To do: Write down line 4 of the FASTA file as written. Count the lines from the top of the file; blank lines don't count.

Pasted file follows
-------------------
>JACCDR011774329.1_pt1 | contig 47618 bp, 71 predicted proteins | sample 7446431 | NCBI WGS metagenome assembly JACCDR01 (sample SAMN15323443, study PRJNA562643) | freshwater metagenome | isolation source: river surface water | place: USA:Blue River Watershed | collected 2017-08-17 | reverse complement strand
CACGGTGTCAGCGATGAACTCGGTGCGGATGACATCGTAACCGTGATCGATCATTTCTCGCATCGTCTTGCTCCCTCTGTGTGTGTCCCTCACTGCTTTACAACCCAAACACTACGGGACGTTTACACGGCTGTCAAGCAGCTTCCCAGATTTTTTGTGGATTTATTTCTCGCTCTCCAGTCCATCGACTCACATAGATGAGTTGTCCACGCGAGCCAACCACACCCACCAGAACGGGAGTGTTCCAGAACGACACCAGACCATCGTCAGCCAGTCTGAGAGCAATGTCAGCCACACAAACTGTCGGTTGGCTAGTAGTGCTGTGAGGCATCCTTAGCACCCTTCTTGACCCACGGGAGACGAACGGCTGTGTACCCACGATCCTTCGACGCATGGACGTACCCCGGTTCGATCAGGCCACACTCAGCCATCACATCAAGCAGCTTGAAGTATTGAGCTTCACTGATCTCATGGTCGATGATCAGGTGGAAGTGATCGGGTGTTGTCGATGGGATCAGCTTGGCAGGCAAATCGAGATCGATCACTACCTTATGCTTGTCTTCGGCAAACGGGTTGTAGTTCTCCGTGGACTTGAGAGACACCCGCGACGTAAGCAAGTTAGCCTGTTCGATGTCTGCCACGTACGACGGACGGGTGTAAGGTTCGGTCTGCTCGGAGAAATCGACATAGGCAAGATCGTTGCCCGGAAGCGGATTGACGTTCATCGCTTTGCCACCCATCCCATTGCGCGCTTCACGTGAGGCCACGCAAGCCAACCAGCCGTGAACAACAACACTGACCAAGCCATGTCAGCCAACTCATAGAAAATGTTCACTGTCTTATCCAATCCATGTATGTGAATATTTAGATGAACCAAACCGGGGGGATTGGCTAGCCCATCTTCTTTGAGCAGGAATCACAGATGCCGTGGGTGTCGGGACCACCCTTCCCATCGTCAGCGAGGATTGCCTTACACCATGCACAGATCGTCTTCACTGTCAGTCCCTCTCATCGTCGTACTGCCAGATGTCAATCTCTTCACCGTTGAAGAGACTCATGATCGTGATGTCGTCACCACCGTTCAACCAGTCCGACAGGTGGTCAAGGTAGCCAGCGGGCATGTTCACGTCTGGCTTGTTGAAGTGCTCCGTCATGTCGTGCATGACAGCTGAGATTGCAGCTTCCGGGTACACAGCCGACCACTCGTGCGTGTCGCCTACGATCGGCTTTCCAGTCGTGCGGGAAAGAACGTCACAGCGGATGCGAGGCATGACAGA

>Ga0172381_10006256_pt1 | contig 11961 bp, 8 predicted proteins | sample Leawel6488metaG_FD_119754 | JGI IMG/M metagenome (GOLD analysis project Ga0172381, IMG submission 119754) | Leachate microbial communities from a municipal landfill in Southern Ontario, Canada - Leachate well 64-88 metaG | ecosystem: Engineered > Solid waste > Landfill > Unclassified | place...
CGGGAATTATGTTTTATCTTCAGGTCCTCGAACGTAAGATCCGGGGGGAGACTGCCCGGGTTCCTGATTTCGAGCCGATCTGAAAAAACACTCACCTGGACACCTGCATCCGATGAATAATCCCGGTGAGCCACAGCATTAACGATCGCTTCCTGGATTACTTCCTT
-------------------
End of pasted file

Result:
CGGGAATTATGTTTTATCTTCAGGTCCTCGAACGTAAGATCCGGGGGGAGACTGCCCGGGTTCCTGATTTCGAGCCGATCTGAAAAAACACTCACCTGGACACCTGCATCCGATGAATAATCCCGGTGAGCCACAGCATTAACGATCGCTTCCTGGATTACTTCCTT